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Washington Nationals: Umpire Paul Schrieber and the PitchF/X Strike Zone

Monday, Manager Jim Riggleman was ejected for arguing balls and strikes with plate umpire Paul Schrieber. To those watching the game, it appeared that Schrieber was favoring the Phillies, and squeezing Nats Pitcher Jason Marquis. I pulled the PitchF/X data from the game to check the facts.

The problems behind the plate started in the bottom of the third inning. Jason Marquis threw a change-up to Carlos Ruiz on a 0-2 pitch. According to PitchF/X the ball crossed the plate 4 inches above Ruiz' knees. The center of the ball was 8 inches from the center of the plate, meaning the entire baseball was over the white part of the plate. Schrieber called this pitch Ball 1 instead of Strike 3, and Ruiz ultimately walked. Fortunately for the Nats, Cole Hamels grounded into a double play and the Nats got out of the inning without letting up a run. Still, it set the tone for what followed.

The real frustration set in 22 pitches later. In the top of the fourth, Josh Wilingham was at the plate with runners on 1st and 2nd. The count was 3-2. Willingham took a fastball that, according to PitchF/X, was thigh high, and 2 inches further from the center of the plate than the pitch Ruiz took the prior inning. Of course, umpire Paul Schrieber called this strike 3 on Wilingham. The Nats still scored 3 that inning, but the out kept a big inning from becoming a blowout inning.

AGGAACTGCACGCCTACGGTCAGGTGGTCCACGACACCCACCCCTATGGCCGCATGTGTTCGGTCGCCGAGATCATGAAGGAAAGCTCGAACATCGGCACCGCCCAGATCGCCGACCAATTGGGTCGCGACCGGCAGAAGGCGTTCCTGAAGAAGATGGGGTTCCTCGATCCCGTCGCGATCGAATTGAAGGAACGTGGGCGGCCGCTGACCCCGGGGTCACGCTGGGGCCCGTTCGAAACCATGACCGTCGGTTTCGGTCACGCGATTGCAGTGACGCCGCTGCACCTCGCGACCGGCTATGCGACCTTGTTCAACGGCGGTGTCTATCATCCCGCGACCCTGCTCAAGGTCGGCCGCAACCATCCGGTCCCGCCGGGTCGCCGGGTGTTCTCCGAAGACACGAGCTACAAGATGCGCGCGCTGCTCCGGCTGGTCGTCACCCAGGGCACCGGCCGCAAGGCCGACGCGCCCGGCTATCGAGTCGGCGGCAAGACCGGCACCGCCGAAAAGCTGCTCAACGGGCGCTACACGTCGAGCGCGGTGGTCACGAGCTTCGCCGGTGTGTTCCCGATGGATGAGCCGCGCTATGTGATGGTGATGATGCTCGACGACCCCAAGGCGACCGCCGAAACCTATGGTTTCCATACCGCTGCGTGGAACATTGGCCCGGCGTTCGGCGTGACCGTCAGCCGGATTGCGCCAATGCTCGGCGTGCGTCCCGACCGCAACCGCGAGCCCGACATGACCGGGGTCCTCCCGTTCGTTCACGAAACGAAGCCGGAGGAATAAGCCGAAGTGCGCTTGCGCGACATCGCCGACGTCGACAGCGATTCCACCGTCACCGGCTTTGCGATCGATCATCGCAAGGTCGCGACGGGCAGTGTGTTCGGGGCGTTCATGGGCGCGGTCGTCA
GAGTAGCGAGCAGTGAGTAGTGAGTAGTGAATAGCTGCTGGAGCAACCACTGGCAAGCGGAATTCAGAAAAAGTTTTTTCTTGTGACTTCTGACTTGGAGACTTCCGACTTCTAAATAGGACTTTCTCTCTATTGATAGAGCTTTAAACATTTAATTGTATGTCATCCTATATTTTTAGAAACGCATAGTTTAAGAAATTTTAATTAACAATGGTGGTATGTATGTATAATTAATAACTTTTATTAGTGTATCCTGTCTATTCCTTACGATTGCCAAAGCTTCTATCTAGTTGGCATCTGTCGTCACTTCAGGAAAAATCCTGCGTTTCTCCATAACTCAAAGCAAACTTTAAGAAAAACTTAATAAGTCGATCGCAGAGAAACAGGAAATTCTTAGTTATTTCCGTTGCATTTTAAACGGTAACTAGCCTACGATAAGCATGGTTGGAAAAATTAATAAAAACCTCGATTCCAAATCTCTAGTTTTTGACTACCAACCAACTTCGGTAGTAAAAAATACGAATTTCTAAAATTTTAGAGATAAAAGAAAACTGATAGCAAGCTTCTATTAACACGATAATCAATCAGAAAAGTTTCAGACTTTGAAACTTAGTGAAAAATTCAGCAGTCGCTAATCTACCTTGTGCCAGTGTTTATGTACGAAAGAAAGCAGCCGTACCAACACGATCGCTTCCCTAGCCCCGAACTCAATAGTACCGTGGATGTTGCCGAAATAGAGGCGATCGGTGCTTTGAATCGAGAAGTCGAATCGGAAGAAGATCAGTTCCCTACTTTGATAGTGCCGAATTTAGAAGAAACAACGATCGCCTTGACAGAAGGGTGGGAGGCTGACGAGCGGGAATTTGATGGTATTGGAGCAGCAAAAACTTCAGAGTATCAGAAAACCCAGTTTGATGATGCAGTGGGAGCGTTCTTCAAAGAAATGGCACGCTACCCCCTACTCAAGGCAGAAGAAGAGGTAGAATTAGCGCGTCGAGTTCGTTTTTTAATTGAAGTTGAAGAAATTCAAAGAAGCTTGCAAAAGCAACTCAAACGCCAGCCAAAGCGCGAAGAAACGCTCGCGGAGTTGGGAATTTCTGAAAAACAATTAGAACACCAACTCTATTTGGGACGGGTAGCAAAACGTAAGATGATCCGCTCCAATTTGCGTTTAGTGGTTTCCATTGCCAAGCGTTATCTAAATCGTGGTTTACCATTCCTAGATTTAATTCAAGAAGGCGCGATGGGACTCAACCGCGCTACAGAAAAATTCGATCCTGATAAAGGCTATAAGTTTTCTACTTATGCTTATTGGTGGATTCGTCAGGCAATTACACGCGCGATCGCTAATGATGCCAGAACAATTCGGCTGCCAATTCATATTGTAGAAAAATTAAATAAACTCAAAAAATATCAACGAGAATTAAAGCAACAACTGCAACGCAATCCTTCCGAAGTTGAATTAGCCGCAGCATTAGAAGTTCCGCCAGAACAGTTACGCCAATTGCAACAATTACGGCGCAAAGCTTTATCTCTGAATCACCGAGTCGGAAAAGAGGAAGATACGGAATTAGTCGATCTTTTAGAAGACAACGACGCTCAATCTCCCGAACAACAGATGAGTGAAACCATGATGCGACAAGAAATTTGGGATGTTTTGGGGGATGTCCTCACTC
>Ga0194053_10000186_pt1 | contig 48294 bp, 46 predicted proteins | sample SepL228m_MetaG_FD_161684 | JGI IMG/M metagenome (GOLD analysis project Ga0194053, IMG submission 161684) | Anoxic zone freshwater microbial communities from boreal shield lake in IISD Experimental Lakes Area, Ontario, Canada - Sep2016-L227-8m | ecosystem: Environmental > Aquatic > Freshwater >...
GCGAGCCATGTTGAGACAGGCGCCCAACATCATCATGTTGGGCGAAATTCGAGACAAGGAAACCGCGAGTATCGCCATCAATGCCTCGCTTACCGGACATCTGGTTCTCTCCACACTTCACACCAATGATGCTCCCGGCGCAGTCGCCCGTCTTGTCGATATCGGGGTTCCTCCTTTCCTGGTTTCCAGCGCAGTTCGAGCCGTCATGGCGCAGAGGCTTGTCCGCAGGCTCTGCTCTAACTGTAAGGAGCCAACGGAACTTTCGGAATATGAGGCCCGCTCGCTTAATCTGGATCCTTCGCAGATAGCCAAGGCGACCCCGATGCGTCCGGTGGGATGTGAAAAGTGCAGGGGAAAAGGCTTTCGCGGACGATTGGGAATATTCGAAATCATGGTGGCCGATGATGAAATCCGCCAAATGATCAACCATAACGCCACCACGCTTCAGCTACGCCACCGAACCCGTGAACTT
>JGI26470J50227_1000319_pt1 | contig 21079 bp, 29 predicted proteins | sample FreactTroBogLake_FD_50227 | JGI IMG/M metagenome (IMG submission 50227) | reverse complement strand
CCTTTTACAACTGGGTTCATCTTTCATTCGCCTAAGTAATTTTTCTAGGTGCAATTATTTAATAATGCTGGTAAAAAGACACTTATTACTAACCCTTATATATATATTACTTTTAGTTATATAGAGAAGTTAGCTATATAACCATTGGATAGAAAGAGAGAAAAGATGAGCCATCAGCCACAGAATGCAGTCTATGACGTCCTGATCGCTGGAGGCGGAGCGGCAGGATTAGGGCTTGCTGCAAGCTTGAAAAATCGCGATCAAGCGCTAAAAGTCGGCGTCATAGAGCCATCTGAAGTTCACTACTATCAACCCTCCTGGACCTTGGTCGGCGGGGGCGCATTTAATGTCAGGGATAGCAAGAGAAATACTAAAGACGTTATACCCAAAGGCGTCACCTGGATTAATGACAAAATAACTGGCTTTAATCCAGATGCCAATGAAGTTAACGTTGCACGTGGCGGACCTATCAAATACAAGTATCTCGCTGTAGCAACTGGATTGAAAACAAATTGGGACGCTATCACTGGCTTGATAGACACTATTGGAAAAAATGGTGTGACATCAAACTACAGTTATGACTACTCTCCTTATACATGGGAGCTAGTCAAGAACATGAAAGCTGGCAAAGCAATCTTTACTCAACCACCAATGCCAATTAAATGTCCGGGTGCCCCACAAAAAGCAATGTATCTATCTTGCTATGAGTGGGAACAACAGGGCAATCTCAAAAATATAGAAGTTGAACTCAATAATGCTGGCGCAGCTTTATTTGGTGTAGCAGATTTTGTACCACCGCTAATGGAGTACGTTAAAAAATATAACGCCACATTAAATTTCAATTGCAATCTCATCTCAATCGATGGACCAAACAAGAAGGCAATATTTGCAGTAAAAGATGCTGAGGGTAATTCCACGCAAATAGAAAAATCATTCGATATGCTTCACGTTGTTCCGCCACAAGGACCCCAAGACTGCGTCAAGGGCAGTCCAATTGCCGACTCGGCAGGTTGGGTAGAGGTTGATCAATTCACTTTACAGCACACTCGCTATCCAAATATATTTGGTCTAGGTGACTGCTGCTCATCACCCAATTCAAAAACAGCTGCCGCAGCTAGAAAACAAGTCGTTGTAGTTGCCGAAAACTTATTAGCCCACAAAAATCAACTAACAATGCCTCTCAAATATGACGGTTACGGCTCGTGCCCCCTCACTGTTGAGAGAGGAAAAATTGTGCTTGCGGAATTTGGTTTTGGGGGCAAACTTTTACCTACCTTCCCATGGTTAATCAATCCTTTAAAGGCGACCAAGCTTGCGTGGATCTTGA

In top of the fifth inning, an illegal pitch was called on Marquis for going to his mouth without rubbing his hands on his pants. Coincidentally, this resulted in ball four to Chase Utley, bringing Ryan Howard to the plate with runners on first and second - one out. With a 1-2 count on Howard, Jason Marquis threw a slider. PitchF/X shows this pitch to over the white part of the plate, approximately 2 inches below Howard's knees. This pitch was called a ball, and Howard ultimately hit an RBI single which moved Utley to third. Riggleman went to the mound, waited for Schrieber to break up the conference, and proceeded to tell Schrieber how much he appreciated his day's work behind the plate.

To be fair, Schrieber hadn't called a low strike all day, and the pitch to Howard was a little below the knees. At the same time, the data shows that Schrieber had been screwing with the Nats for an inning and a half. 

If MLB umpires continue to favor teams, MLB needs to step in and use technology (like PitchF/X) to call balls and strikes. Keep the plate umpire to call fair/foul balls, catcher/batter interference, and outs at the plate.

Of course, it could be that MLB wants the umpires to promote some teams and players over others. So what do you think? Does MLB protect some teams at the expense of others? Do some players get star treatment at the plate? If that's the case, what defines a star?